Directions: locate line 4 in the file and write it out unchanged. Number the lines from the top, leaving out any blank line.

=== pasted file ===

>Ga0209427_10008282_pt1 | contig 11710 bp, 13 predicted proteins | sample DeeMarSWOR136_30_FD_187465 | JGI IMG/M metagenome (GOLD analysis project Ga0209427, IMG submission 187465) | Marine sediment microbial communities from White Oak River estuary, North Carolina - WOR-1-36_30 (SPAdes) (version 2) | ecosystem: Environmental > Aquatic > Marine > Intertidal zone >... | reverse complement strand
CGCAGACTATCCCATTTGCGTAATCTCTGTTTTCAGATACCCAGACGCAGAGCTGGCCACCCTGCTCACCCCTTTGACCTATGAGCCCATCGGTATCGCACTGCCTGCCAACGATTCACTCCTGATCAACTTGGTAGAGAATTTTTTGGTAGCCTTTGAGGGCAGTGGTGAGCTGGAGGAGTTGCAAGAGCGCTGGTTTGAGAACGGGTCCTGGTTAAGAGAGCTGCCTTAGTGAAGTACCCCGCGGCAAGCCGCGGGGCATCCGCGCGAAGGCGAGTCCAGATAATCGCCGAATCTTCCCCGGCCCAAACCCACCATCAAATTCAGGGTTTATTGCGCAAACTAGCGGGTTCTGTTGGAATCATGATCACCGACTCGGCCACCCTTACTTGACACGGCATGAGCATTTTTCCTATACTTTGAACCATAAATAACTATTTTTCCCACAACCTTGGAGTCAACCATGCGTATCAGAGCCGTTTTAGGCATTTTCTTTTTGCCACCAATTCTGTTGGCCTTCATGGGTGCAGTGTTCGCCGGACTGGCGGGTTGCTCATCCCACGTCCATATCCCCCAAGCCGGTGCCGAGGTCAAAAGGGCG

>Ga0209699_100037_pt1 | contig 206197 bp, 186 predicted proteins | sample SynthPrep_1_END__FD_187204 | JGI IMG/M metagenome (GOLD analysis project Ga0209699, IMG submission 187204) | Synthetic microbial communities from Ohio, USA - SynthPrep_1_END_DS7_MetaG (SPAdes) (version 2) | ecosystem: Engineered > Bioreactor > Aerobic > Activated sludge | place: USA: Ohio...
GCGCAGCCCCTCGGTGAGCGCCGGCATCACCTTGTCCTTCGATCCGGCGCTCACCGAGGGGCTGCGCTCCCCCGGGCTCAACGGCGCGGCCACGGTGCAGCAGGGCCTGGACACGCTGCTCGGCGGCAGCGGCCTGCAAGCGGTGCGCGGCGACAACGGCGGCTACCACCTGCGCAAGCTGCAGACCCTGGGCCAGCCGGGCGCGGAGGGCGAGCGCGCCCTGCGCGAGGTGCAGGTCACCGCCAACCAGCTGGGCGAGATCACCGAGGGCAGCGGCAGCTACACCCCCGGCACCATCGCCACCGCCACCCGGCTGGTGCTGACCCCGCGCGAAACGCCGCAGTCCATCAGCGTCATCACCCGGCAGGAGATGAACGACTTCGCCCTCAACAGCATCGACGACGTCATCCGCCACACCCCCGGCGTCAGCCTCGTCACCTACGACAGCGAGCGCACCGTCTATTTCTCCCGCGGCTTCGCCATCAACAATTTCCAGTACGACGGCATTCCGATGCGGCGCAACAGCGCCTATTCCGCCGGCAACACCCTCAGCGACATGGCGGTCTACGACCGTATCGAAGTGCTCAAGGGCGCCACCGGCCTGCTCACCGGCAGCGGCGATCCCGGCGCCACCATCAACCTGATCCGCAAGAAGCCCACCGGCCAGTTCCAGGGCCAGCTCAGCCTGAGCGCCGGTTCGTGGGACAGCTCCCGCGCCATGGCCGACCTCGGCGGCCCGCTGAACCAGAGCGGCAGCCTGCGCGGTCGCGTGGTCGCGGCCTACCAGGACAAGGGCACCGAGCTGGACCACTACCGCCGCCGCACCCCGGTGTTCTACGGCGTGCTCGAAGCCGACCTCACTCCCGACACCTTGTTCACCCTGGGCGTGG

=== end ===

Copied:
GCGCAGCCCCTCGGTGAGCGCCGGCATCACCTTGTCCTTCGATCCGGCGCTCACCGAGGGGCTGCGCTCCCCCGGGCTCAACGGCGCGGCCACGGTGCAGCAGGGCCTGGACACGCTGCTCGGCGGCAGCGGCCTGCAAGCGGTGCGCGGCGACAACGGCGGCTACCACCTGCGCAAGCTGCAGACCCTGGGCCAGCCGGGCGCGGAGGGCGAGCGCGCCCTGCGCGAGGTGCAGGTCACCGCCAACCAGCTGGGCGAGATCACCGAGGGCAGCGGCAGCTACACCCCCGGCACCATCGCCACCGCCACCCGGCTGGTGCTGACCCCGCGCGAAACGCCGCAGTCCATCAGCGTCATCACCCGGCAGGAGATGAACGACTTCGCCCTCAACAGCATCGACGACGTCATCCGCCACACCCCCGGCGTCAGCCTCGTCACCTACGACAGCGAGCGCACCGTCTATTTCTCCCGCGGCTTCGCCATCAACAATTTCCAGTACGACGGCATTCCGATGCGGCGCAACAGCGCCTATTCCGCCGGCAACACCCTCAGCGACATGGCGGTCTACGACCGTATCGAAGTGCTCAAGGGCGCCACCGGCCTGCTCACCGGCAGCGGCGATCCCGGCGCCACCATCAACCTGATCCGCAAGAAGCCCACCGGCCAGTTCCAGGGCCAGCTCAGCCTGAGCGCCGGTTCGTGGGACAGCTCCCGCGCCATGGCCGACCTCGGCGGCCCGCTGAACCAGAGCGGCAGCCTGCGCGGTCGCGTGGTCGCGGCCTACCAGGACAAGGGCACCGAGCTGGACCACTACCGCCGCCGCACCCCGGTGTTCTACGGCGTGCTCGAAGCCGACCTCACTCCCGACACCTTGTTCACCCTGGGCGTGG